Rates and inflation on upwards trajectory
The Reserve Bank’s decision to increase the cash rate by 50 basis points from 0.35 per cent to 0.85 per cent has caused some jitters in the market as the impact of inflation hits home.
Master Builders Australia (MBA) CEO Denita Wawn said the move to substantially increase official interest rates is a wake-up call for the economy in which inflation is running well ahead of expectations.
“Inflation hurts everyone in the economy and so we understand the rationale behind the substantial interest rate rise,” Ms Wawn said.
“However, while there is a need to temper the economy to tackle inflation there is also a need to maintain economic growth so that building and construction activity is not depressed.
“Building and construction has been the canary down the inflationary coalmine for the past six months.
“We have been dealing with cost increases for products and labour that have been well ahead of headline inflation figures and building approvals have been declining over the same period.”
According to MBA there are more than 420,000 building and construction businesses that have been weathering the storm of inflation in advance of the rest of the economy while also shouldering much of responsibility for completing economic recovery.Ms Wawn said that with the inflation challenge now facing the country it is important the federal government makes use of both fiscal and monetary policy levers.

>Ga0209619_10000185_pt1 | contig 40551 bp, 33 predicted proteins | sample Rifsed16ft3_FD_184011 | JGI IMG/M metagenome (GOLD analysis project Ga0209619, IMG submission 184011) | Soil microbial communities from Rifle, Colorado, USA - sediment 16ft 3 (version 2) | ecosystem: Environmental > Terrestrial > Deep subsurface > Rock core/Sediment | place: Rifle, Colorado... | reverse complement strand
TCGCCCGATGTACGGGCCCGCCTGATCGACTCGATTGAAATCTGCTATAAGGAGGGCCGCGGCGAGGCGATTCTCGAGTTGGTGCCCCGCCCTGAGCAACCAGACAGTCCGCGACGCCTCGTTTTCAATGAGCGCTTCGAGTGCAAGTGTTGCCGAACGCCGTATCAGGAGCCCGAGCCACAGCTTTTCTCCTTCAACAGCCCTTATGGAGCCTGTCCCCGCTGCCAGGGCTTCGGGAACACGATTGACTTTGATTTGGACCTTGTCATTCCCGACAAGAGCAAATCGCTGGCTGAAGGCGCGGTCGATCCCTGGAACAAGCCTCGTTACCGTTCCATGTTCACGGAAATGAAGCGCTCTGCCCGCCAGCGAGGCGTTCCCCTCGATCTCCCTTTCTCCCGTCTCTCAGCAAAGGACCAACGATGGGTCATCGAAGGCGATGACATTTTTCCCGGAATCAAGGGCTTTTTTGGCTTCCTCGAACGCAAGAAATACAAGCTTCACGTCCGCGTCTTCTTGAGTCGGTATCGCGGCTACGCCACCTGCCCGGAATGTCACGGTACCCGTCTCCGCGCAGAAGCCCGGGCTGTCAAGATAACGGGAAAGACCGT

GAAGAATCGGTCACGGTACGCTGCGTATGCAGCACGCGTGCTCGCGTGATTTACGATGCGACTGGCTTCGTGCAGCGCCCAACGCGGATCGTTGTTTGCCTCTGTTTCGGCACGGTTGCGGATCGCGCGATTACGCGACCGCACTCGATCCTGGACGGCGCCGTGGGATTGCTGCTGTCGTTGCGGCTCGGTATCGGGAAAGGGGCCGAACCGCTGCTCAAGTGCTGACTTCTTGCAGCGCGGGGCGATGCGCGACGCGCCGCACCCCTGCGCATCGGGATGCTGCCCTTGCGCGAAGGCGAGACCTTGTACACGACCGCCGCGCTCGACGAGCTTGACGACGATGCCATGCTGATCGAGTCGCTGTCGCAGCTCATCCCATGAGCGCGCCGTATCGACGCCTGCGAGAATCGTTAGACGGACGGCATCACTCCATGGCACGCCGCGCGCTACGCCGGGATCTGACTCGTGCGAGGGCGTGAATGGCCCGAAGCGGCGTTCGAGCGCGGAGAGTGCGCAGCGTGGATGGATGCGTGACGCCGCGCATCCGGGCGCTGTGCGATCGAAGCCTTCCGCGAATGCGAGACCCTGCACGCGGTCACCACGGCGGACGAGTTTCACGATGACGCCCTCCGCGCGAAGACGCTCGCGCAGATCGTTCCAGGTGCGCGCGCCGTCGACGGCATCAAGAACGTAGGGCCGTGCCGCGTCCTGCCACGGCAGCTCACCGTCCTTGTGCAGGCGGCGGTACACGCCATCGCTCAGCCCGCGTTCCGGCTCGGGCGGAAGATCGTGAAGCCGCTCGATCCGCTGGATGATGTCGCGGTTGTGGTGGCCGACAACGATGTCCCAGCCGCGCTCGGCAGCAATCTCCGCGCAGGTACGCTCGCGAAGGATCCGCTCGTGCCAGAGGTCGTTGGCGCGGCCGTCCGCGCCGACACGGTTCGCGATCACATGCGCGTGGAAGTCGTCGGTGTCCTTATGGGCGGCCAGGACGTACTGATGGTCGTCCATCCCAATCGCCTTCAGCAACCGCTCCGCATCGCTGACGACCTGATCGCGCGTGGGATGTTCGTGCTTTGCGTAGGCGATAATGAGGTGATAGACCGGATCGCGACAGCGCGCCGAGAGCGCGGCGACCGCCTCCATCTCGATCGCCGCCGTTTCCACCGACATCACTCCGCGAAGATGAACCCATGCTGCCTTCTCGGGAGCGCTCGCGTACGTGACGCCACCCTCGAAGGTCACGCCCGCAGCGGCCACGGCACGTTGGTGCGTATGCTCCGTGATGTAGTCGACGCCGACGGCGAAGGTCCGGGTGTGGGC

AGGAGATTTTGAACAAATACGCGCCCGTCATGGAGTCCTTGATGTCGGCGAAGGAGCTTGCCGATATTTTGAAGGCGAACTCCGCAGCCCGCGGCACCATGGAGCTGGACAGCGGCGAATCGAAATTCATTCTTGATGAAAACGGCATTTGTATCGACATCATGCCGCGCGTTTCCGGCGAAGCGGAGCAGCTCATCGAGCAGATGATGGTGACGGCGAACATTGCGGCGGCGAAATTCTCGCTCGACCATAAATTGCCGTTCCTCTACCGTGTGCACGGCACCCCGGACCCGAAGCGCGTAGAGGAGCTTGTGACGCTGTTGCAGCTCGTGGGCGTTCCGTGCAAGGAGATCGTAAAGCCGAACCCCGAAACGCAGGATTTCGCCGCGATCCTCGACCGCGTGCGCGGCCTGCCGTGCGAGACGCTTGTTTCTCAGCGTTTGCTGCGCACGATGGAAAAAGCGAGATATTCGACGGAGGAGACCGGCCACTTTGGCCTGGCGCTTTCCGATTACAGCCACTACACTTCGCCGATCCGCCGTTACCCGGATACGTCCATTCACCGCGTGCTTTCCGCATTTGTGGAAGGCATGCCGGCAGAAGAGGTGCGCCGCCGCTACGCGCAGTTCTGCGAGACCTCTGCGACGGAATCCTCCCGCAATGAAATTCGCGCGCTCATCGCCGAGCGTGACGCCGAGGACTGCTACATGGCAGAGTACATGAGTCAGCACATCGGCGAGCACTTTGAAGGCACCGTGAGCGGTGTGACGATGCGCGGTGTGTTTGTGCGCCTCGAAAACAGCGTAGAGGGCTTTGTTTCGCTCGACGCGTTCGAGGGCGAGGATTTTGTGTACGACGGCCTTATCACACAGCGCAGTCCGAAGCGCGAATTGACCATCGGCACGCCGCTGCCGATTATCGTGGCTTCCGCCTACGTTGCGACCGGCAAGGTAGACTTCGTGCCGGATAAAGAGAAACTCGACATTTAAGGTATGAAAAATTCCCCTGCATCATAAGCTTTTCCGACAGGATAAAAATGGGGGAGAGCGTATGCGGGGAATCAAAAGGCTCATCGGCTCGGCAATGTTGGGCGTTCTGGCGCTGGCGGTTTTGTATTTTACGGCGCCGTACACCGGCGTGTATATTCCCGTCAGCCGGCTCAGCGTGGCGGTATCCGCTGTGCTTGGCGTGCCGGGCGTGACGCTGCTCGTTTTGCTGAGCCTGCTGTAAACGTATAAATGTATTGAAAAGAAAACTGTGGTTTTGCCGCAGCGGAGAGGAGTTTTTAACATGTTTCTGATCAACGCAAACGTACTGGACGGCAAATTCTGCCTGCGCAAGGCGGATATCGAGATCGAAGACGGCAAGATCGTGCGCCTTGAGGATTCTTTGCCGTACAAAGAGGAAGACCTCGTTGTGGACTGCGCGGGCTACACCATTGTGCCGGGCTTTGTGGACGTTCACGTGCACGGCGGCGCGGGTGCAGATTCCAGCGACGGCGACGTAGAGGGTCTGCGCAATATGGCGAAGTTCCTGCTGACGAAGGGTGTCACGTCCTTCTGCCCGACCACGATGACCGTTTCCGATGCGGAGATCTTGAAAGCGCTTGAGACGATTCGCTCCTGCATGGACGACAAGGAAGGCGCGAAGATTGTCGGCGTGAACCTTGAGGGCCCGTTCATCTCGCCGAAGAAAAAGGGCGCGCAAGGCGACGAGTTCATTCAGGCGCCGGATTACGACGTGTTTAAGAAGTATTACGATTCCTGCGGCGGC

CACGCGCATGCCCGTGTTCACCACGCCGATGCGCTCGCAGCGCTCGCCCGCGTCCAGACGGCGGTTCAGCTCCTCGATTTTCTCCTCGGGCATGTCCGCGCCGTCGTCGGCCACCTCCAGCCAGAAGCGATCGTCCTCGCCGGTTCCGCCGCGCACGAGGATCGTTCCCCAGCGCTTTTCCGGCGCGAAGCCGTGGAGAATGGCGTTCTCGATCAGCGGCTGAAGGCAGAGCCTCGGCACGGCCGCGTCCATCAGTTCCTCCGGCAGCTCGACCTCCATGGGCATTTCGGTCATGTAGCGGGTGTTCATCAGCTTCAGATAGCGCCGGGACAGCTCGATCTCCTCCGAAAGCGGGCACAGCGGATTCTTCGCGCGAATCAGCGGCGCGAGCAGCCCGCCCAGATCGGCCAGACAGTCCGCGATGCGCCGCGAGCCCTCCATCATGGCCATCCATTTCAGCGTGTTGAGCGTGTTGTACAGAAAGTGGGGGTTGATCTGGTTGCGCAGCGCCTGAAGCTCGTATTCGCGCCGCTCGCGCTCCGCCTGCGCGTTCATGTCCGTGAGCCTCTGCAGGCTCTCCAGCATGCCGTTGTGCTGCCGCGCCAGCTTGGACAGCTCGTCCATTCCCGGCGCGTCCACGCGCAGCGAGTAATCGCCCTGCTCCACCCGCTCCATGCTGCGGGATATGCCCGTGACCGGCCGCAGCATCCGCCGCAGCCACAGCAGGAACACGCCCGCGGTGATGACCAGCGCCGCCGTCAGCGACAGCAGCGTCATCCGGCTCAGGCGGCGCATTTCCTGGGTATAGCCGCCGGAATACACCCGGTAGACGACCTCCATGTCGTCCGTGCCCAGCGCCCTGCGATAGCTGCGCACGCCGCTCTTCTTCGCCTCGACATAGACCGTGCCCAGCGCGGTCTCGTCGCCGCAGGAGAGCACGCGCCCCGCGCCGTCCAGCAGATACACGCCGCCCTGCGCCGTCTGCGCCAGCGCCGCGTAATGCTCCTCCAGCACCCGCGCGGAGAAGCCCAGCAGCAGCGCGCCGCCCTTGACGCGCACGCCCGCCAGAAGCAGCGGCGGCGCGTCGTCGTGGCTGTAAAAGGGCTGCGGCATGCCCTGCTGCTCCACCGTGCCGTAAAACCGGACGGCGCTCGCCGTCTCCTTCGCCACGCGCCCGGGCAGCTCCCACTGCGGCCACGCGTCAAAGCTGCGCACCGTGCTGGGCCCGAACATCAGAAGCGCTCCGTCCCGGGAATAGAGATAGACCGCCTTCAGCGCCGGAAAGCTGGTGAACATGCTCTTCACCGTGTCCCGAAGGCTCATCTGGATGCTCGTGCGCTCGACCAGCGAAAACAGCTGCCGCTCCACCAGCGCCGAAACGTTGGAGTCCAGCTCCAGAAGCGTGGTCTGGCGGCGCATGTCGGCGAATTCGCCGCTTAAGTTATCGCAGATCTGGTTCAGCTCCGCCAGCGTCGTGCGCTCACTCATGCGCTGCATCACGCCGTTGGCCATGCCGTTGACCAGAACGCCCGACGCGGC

“Microeconomic reform must also be a focus, for example, the federal government can work to reduce the cost of creating new homes by tackling issues like land supply, regulation and the tax burden on new home building,” she said.
Head of consumer research at Finder, Graham Cooke, said the cash rate hike will cost the average Aussie homeowner nearly $2,000 over the course of a year.
“The average homeowner will see their monthly repayments jump by $159 – equivalent to $1,907 per year from this increase alone, with more to come,” Mr Cooke said.
“The past few years have seen a huge number of buyers flood into the market, with rock-bottom interest rates, those days are certainly over.”
A Finder nationally representative survey of 688 workers found close to three in four workers (71 per cent) feel they are underpaid.
A third (33 per cent) believe they should be paid more for their work, while a further 31 per cent believe their wage should increase due to inflation.
Mr Cooke said that many Aussie workers were banking on a pay bump as a buffer against inflation.
“Australians are already feeling the cost of living crunch and are looking to their employers for some relief,” he said.
“While unemployment is now very low and companies are competing fiercely for top talent, economists almost unanimously agree that wage growth won’t keep pace with skyrocketing inflation.”
The future of interest rates looks to be only up with many in the industry predicting rate rises.
Head of economics and market research at the Bendigo Bank, David Robertson, said that the RBA is very likely to increase rates in 0.25 per cent increments steadily over the next nine months until we approach a cash rate of around two per cent.
“They will be careful not to overshoot with policy tightening and risk a hard landing, but inflation will rise further due to supply issues, so they have more work to do.”